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Postmodern Village
est. 1999
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The Mainly Annual
EastWesterly Review/Postmodern Village
12th Annual

Pre-Conference: Politics as Usual

Stan WankeySpankTank: Gitmo and the International Politics of S/M
by Stan Wankey

To say that Stan Wankey is up to his old tricks again would be to imply that he gets paid. But by testing the limits of academic freedom and the PATRIOT Act simultaneously, he reminds us again that the trade in oil is not just bloody, but bloody rough. And this time, the spiked collars were free to take home.

Cole N. PowellBush’s Binary Mood: Peevishness and Truculence as the New World Bipolar (Dis)Order
by Cole N. Powell

Strangely resembling a noted political figure, this presenter spiked his satisfyingly acerbic presentation with charts, graphs, and a satellite photo depicting the presidential id as “a size and shape conducive to a massive Projection complex.” Interesting, but we’re awaiting more analysis before we commit to any aggressive treatment.

Fidel Gastro BorgnineSoylent Guantanamo: America Eats the World
by Fidel Gastro Borgnine

Terrorists is people!

Ian WrightRick Steves: America’s Euronerd as Antipodian CounterBush, or Europe Through the Back Door (Wink-Wink, Nudge-Nudge; Say No More, Squire)
by Ian Wright

It was always amazing to me how desperately dorky Rick Steves would always be met in Bern or Madrid by the “intensely personable Ingrid” or “the smolderingly lovely Monique” for a “private tour” of the city’s “hidden treasures.” But Wright may be right: the Super Skeezix wears better than the Craven Killer Cowboy, no matter how the East Germans may feel about the Marlboro Man. And Wright’s free Europasses were a nice touch, as little good as they did us in the Great Desert Down Under.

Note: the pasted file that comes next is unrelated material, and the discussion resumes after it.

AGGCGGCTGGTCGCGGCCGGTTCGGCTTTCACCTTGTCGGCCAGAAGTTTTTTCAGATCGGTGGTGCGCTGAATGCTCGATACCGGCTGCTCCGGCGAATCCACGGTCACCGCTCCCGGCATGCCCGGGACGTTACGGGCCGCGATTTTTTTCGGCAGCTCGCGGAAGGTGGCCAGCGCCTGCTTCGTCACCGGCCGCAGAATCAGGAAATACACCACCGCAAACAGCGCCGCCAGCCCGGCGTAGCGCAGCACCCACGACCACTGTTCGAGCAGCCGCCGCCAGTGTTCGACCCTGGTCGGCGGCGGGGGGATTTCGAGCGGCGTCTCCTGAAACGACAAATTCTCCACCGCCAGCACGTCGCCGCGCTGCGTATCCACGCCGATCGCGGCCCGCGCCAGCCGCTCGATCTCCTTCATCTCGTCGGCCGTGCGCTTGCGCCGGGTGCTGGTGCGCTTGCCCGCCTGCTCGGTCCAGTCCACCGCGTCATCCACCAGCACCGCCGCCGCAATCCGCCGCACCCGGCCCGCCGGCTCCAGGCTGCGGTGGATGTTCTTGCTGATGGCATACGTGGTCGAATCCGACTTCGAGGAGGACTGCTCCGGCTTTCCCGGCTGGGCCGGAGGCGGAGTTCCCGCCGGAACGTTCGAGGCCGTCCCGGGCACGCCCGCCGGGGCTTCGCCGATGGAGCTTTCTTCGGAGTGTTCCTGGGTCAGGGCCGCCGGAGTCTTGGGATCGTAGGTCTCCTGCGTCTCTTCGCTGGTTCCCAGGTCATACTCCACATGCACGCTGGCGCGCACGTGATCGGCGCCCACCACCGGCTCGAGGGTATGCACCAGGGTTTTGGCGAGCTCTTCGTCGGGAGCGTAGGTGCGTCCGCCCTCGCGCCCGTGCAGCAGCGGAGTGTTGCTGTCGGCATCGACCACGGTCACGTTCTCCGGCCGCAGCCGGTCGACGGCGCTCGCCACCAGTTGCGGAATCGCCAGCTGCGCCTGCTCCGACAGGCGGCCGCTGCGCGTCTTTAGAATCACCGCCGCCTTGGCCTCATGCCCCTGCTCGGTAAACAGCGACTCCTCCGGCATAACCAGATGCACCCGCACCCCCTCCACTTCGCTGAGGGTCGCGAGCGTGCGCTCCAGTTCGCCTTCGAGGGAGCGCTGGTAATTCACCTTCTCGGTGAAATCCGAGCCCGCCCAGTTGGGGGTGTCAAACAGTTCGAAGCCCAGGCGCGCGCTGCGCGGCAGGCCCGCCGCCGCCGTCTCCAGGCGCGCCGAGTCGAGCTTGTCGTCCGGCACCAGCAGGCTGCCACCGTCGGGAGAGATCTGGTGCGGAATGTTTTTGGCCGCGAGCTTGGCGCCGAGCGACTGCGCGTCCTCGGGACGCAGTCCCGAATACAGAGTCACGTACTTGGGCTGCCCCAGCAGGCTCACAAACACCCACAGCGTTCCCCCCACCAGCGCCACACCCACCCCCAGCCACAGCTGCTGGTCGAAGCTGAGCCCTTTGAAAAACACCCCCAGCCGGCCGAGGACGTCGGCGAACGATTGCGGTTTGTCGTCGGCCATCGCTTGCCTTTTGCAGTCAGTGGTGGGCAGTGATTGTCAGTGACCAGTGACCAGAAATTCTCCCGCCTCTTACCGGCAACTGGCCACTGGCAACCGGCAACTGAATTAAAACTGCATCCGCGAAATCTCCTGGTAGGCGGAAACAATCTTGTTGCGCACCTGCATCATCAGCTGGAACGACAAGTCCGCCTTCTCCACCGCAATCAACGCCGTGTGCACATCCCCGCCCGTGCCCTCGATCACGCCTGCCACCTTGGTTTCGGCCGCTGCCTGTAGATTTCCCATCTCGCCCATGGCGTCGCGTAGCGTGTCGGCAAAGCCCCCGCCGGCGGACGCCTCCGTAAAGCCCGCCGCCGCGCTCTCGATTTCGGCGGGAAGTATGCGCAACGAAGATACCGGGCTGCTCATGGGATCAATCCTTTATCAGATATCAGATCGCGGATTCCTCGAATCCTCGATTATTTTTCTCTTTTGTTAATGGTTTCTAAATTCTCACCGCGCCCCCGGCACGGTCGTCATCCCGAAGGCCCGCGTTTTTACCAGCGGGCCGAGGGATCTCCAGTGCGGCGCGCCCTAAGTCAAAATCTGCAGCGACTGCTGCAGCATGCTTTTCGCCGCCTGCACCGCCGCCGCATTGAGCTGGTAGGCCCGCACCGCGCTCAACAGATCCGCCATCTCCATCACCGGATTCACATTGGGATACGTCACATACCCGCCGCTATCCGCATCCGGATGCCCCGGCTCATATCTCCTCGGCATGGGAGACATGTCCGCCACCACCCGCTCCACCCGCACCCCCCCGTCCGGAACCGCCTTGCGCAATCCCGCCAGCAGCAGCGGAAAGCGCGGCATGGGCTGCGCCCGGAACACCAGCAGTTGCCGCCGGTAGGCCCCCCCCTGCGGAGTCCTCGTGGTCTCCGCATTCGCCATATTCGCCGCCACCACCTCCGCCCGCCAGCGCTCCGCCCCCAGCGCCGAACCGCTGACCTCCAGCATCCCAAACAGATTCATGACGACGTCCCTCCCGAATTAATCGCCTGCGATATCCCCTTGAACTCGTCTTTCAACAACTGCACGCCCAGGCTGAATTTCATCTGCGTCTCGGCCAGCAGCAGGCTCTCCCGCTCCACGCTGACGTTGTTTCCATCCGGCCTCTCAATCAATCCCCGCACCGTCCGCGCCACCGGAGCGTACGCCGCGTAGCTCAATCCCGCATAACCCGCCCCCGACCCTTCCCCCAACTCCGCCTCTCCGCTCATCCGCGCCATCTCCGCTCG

Tobe Trimile IsleIgnorance as Ontology: the Bush Doctrine Goes “Newkewler”
by Tobe Trimile Isle

As descriptive philosophy it’s as on target as a smart bomb. But what he don’t know can hurt us. Welcome to the age of the Plutoniumocracy.

Brooks CarlsonDonald Rumsfeld FanFic: the (Comp)Action of Politico-Celebrity and the Rise of the Red State Romance
by Brooks Carlson

Ever since Ronald Reagan, the line has been blurry, but as the age of the Internet collapses back on the Republican Revolution, and as teeny boppers steeped in “reality” TV increasingly see no difference between NCIS and the CBS News, we should be but little surprised that Bush’s favorite talking head should appear in grassroots neocon Harlequin. Rumsfeld may know his own mind, though I doubt it. But no matter how you slice the salami, Rummy’s still no Fabio. Come to think of it, neither is Fabio.

Sue NeurstateOutré is OK! Mainstream Rebellion as Red State Motif
by Sue Neurstate

The ultimate outsider has always been the Midwestern farmer. Unfortunately, he has also always been the only “real” American. To confuse matters, America’s shift to the political right has put down-home politics into every home, welcome or not. Neurstate’s notion of rebellion as “empowering normalcy” is astute but was overpowered by the Three Dog Night soundtrack and the Joad-level dust storm. Maybe next election cycle?

Anne T. Bellum and Benjamin CompsonLittle Lord Faulkneroy: How the South Won the War for Literary Supremacy and Inadvertently Created the NeoCon Aristocracy
by Anne T. Bellum and Benjamin Compson

To call it Faulkner’s fault is to abuse the man’s legacy, but Bellum and Compson’s thesis has merit if the Dukes of Hazzard and the bizarrely successful careers of Bill Clinton and NASCAR are any indication. When is a Bubba not a Bubba? When he’s the boss, dawg.

Page 3: Papers on Religion and Belief